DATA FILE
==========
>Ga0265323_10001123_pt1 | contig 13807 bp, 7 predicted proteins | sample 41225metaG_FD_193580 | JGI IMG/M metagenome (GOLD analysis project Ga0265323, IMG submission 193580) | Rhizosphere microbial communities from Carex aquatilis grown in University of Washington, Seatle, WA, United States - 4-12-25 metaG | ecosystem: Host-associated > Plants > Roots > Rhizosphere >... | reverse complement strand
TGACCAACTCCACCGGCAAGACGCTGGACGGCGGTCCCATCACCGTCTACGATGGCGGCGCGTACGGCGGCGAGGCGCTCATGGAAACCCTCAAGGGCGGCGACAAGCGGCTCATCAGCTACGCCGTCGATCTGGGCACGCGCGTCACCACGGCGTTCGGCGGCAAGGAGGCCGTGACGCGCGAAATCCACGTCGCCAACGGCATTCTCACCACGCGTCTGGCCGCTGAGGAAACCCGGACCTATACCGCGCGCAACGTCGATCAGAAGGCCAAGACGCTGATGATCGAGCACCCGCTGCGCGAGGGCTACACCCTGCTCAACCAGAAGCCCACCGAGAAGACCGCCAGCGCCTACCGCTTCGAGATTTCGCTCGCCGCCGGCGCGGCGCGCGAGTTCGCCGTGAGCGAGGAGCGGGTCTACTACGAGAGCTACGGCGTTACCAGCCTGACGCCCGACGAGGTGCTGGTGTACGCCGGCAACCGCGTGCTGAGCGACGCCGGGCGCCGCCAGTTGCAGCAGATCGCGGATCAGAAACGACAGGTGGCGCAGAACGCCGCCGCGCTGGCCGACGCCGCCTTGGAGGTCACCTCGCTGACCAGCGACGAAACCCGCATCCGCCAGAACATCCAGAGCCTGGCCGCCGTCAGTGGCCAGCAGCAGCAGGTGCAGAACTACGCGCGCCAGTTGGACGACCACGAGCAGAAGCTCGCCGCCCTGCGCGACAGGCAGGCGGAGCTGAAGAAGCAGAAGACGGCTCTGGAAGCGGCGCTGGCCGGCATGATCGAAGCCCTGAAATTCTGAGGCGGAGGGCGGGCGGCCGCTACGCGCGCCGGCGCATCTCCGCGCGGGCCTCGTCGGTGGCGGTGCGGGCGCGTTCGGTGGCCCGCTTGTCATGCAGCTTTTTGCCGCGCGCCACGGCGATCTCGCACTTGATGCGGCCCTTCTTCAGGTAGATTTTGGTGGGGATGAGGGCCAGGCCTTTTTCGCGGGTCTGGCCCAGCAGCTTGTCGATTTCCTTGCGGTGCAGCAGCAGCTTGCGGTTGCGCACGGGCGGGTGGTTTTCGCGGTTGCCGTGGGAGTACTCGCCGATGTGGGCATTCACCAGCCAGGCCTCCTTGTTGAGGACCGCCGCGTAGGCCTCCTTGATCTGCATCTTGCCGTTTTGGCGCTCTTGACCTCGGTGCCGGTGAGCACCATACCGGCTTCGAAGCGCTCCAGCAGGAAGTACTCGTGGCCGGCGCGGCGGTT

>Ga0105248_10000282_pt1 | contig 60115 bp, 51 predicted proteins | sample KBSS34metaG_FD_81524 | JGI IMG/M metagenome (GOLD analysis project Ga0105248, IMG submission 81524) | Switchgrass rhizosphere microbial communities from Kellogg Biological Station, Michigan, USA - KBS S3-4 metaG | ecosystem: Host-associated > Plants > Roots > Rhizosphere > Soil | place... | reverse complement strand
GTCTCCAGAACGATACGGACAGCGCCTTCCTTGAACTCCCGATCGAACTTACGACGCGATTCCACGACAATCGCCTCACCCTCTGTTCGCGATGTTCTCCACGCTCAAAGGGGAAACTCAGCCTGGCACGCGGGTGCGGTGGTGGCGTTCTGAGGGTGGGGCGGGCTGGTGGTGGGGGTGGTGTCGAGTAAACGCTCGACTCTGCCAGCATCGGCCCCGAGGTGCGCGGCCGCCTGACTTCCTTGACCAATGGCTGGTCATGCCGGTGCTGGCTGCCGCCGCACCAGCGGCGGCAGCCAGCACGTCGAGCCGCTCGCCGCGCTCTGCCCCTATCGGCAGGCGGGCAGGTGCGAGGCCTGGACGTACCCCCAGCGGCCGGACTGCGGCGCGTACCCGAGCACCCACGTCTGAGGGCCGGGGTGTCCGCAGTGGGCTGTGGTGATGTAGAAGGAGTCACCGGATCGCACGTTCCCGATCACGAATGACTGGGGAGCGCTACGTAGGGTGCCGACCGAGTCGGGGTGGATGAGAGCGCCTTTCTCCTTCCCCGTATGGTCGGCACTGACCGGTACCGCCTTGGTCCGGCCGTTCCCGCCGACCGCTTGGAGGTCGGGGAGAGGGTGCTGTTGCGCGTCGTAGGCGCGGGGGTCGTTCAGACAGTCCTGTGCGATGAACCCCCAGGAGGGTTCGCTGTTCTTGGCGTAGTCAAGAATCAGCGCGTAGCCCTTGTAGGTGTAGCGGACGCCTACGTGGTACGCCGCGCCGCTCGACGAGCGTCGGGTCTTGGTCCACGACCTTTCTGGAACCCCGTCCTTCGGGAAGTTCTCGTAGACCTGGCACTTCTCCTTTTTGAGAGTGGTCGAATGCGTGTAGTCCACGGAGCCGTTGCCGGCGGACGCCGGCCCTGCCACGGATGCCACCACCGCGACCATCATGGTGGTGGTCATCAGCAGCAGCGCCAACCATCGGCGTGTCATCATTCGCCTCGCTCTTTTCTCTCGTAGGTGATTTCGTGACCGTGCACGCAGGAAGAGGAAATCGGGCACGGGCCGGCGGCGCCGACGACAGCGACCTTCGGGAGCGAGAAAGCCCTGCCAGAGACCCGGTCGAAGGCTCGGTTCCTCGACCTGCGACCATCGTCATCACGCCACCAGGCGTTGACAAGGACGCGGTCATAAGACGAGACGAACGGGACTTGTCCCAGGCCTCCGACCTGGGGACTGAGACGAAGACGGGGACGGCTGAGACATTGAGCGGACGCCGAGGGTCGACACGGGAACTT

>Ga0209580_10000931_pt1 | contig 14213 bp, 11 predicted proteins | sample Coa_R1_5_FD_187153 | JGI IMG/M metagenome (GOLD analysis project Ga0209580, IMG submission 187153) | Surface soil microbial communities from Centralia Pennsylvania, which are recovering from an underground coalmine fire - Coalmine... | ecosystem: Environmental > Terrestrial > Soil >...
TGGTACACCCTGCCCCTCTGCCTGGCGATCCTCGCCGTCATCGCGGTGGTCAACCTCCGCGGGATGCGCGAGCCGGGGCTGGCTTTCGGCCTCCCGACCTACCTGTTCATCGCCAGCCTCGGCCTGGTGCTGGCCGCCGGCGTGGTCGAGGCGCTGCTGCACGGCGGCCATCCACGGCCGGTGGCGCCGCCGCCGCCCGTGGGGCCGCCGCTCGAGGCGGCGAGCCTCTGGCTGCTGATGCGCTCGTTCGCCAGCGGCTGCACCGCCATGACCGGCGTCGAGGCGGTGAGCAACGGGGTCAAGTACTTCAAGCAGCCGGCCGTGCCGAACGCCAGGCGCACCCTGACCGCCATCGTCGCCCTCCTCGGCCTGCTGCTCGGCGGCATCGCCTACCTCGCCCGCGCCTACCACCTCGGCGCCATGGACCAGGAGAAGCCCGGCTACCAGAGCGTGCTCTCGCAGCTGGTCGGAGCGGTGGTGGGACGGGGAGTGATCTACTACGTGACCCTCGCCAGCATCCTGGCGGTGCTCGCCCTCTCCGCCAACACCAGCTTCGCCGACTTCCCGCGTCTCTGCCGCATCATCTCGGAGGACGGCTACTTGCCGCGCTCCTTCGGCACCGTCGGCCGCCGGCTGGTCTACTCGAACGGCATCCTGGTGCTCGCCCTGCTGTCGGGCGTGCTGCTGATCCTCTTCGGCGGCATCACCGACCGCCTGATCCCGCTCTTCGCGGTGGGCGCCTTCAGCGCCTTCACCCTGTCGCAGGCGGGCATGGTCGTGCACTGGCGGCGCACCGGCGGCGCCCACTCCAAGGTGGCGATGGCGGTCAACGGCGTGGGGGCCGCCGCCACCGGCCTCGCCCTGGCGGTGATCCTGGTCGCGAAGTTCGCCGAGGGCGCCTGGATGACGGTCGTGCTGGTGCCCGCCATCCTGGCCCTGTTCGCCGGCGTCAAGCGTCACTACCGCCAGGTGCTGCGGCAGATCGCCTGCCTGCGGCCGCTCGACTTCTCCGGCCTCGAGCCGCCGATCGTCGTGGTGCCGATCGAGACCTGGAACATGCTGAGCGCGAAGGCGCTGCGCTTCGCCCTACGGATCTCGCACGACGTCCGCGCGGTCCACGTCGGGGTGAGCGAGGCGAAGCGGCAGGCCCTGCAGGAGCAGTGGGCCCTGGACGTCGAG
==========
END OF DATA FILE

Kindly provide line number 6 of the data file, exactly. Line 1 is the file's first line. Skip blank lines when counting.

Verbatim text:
TGGTACACCCTGCCCCTCTGCCTGGCGATCCTCGCCGTCATCGCGGTGGTCAACCTCCGCGGGATGCGCGAGCCGGGGCTGGCTTTCGGCCTCCCGACCTACCTGTTCATCGCCAGCCTCGGCCTGGTGCTGGCCGCCGGCGTGGTCGAGGCGCTGCTGCACGGCGGCCATCCACGGCCGGTGGCGCCGCCGCCGCCCGTGGGGCCGCCGCTCGAGGCGGCGAGCCTCTGGCTGCTGATGCGCTCGTTCGCCAGCGGCTGCACCGCCATGACCGGCGTCGAGGCGGTGAGCAACGGGGTCAAGTACTTCAAGCAGCCGGCCGTGCCGAACGCCAGGCGCACCCTGACCGCCATCGTCGCCCTCCTCGGCCTGCTGCTCGGCGGCATCGCCTACCTCGCCCGCGCCTACCACCTCGGCGCCATGGACCAGGAGAAGCCCGGCTACCAGAGCGTGCTCTCGCAGCTGGTCGGAGCGGTGGTGGGACGGGGAGTGATCTACTACGTGACCCTCGCCAGCATCCTGGCGGTGCTCGCCCTCTCCGCCAACACCAGCTTCGCCGACTTCCCGCGTCTCTGCCGCATCATCTCGGAGGACGGCTACTTGCCGCGCTCCTTCGGCACCGTCGGCCGCCGGCTGGTCTACTCGAACGGCATCCTGGTGCTCGCCCTGCTGTCGGGCGTGCTGCTGATCCTCTTCGGCGGCATCACCGACCGCCTGATCCCGCTCTTCGCGGTGGGCGCCTTCAGCGCCTTCACCCTGTCGCAGGCGGGCATGGTCGTGCACTGGCGGCGCACCGGCGGCGCCCACTCCAAGGTGGCGATGGCGGTCAACGGCGTGGGGGCCGCCGCCACCGGCCTCGCCCTGGCGGTGATCCTGGTCGCGAAGTTCGCCGAGGGCGCCTGGATGACGGTCGTGCTGGTGCCCGCCATCCTGGCCCTGTTCGCCGGCGTCAAGCGTCACTACCGCCAGGTGCTGCGGCAGATCGCCTGCCTGCGGCCGCTCGACTTCTCCGGCCTCGAGCCGCCGATCGTCGTGGTGCCGATCGAGACCTGGAACATGCTGAGCGCGAAGGCGCTGCGCTTCGCCCTACGGATCTCGCACGACGTCCGCGCGGTCCACGTCGGGGTGAGCGAGGCGAAGCGGCAGGCCCTGCAGGAGCAGTGGGCCCTGGACGTCGAG